On Tuesday, Oct. 2, I sat in on an interview between Robert Kennedy, Jr. and civil rights icon James Meredith, the first African-American to attend the University of Mississippi. Kennedy was taping the interview for his radio show “Ring of Fire” that he has hosted with local attorney Mike Papantonio for nearly 10 years.
The interview was supposed to focus on Meredith’s enrollment in then-segregated Ole Miss 50 years ago and the riots on the campus that ensued—which Kennedy called in his introduction of Meredith, “the last great battle of the Civil War.”
However, James Meredith does interviews the way he wants to do them. He’s 79 years old and has spent most of the past year doing interviews about the day the federal government enforced its integration laws and he became a student at, as Kennedy described it, “the Sacred Citadel of Ole Miss.”
Greenwood, Miss. attorney Hiram Eastland, a longtime Kennedy friend, had already warned Bobby that Meredith could be difficult, and he was right. James was ornery and pissed off much of the interview, not really wanting to talk about Ole Miss and instead focusing on poverty and the miserable state of public education in Mississippi.
Bobby handled James Meredith respectfully and masterfully. The interview became nearly as much about his father, U.S. Senator Robert F. Kennedy, Sr. who was the U.S. Attorney General when James enrolled at Ole Miss, Dr. Martin Luther King, Jr. and other civil rights leaders of that era as it was about Meredith.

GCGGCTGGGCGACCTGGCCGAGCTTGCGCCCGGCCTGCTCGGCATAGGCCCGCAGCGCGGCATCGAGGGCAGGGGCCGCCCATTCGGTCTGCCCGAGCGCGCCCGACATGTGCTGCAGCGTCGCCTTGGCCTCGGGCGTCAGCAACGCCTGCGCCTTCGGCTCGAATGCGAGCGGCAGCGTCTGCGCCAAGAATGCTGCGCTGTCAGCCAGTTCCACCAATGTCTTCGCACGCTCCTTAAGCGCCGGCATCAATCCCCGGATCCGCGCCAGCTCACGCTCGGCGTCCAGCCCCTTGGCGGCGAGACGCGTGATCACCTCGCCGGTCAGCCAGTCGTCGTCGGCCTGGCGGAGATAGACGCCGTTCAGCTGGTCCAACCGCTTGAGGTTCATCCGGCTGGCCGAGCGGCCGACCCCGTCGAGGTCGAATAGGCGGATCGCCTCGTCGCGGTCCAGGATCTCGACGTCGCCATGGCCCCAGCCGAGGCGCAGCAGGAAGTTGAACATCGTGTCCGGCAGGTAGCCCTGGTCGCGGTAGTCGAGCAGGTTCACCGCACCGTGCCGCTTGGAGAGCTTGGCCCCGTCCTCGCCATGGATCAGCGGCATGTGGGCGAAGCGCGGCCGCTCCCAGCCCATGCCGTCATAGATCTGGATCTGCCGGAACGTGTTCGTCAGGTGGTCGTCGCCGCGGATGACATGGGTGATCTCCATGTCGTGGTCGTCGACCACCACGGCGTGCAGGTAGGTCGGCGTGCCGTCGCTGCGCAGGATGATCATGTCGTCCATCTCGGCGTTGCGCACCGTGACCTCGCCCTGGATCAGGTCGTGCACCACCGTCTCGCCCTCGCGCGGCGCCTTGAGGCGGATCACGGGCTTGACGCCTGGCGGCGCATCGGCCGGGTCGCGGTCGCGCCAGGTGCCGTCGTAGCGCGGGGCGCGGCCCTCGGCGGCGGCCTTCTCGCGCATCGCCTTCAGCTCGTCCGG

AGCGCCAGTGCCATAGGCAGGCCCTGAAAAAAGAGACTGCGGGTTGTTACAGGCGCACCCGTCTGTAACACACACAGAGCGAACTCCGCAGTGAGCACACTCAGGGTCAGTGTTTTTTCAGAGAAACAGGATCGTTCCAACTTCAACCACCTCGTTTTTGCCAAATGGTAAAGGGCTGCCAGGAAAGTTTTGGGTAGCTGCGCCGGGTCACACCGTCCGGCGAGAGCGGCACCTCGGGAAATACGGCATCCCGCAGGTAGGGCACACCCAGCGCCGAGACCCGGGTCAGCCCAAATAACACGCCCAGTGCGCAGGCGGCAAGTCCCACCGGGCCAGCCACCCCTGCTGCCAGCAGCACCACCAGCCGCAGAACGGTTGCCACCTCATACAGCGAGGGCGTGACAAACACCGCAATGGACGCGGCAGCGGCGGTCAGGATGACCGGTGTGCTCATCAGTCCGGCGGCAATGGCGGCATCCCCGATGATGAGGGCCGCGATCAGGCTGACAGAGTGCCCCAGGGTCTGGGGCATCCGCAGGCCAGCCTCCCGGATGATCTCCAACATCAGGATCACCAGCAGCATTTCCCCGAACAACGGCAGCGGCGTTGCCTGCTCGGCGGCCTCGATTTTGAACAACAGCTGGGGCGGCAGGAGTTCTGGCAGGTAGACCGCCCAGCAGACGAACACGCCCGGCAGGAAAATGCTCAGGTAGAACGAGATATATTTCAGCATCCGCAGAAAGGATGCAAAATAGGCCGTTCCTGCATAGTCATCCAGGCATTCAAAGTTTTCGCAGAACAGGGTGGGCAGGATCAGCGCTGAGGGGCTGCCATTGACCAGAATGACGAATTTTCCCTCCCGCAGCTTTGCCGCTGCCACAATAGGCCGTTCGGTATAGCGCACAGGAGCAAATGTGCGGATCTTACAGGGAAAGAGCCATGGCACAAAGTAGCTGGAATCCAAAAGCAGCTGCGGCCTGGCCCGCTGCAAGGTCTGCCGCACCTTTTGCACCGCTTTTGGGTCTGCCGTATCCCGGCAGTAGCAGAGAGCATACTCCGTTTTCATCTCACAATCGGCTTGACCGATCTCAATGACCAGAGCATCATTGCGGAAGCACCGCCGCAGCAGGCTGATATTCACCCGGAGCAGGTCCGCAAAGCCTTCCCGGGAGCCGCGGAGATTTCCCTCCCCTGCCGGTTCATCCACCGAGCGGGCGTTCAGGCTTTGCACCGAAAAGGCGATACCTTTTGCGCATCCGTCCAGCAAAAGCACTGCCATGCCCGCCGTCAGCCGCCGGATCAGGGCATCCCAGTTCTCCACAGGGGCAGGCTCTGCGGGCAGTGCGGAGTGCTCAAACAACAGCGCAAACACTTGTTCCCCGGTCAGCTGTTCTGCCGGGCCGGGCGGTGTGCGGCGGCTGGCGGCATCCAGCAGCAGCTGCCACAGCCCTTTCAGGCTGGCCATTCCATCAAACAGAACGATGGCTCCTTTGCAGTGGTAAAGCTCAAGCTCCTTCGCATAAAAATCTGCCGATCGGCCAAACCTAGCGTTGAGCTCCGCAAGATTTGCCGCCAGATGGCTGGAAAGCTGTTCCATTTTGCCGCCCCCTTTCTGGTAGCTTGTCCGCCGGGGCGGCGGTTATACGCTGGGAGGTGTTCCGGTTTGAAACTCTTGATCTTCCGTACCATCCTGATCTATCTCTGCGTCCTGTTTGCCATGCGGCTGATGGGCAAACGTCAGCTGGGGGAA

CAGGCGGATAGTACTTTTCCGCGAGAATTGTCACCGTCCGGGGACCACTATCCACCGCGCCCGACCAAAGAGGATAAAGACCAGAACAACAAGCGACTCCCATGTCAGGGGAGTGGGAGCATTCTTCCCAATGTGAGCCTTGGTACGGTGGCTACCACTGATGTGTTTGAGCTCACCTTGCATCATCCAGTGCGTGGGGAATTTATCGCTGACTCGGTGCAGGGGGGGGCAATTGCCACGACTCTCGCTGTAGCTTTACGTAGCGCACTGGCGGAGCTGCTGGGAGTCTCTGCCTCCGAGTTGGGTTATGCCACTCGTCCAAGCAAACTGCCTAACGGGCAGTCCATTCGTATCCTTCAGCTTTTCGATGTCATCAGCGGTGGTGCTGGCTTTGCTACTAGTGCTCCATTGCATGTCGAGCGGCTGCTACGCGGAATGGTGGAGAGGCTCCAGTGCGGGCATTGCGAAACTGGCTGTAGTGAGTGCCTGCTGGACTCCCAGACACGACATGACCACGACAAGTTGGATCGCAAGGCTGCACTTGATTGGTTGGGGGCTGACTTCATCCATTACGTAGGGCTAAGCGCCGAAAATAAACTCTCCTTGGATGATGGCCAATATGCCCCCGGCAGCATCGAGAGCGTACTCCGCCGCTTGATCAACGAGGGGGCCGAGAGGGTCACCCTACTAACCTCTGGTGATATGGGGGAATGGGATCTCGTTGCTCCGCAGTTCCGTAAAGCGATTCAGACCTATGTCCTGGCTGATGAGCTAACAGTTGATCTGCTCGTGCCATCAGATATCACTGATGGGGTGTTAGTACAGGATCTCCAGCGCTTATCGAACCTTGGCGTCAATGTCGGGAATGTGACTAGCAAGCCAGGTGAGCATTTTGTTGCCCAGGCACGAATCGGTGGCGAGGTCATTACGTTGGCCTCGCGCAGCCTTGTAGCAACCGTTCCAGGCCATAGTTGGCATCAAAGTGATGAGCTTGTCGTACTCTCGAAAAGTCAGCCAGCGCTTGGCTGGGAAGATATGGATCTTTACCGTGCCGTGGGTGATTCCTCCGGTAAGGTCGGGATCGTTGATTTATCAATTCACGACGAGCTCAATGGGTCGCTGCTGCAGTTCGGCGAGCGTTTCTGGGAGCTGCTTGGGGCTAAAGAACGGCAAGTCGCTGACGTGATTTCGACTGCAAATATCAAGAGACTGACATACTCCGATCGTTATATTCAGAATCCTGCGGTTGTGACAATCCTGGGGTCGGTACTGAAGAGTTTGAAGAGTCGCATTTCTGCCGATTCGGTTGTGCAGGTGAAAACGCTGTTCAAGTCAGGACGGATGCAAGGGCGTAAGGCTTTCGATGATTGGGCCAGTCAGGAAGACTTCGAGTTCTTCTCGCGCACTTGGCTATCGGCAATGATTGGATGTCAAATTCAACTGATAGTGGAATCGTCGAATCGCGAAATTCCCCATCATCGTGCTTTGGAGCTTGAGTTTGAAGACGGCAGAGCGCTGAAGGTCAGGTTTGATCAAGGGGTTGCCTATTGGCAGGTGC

“The progress that we’ve made so far [in racial equality] could not have been achieved if it weren’t for the courageous efforts of heroic citizens who refused to be treated as second-class citizens,” said Kennedy. “James Meredith is one of the great figures of that age.”
REGARDLESS OF SKIN COLOR
Meredith grew up in Mississippi. While he served in the Air Force, the U.S. Supreme Court ruled, in Brown v. Board of Education (1954), that publicly supported schools had to be desegregated. When he got out of the military, Meredith attended Jackson State University for two years, then applied to the University of Mississippi.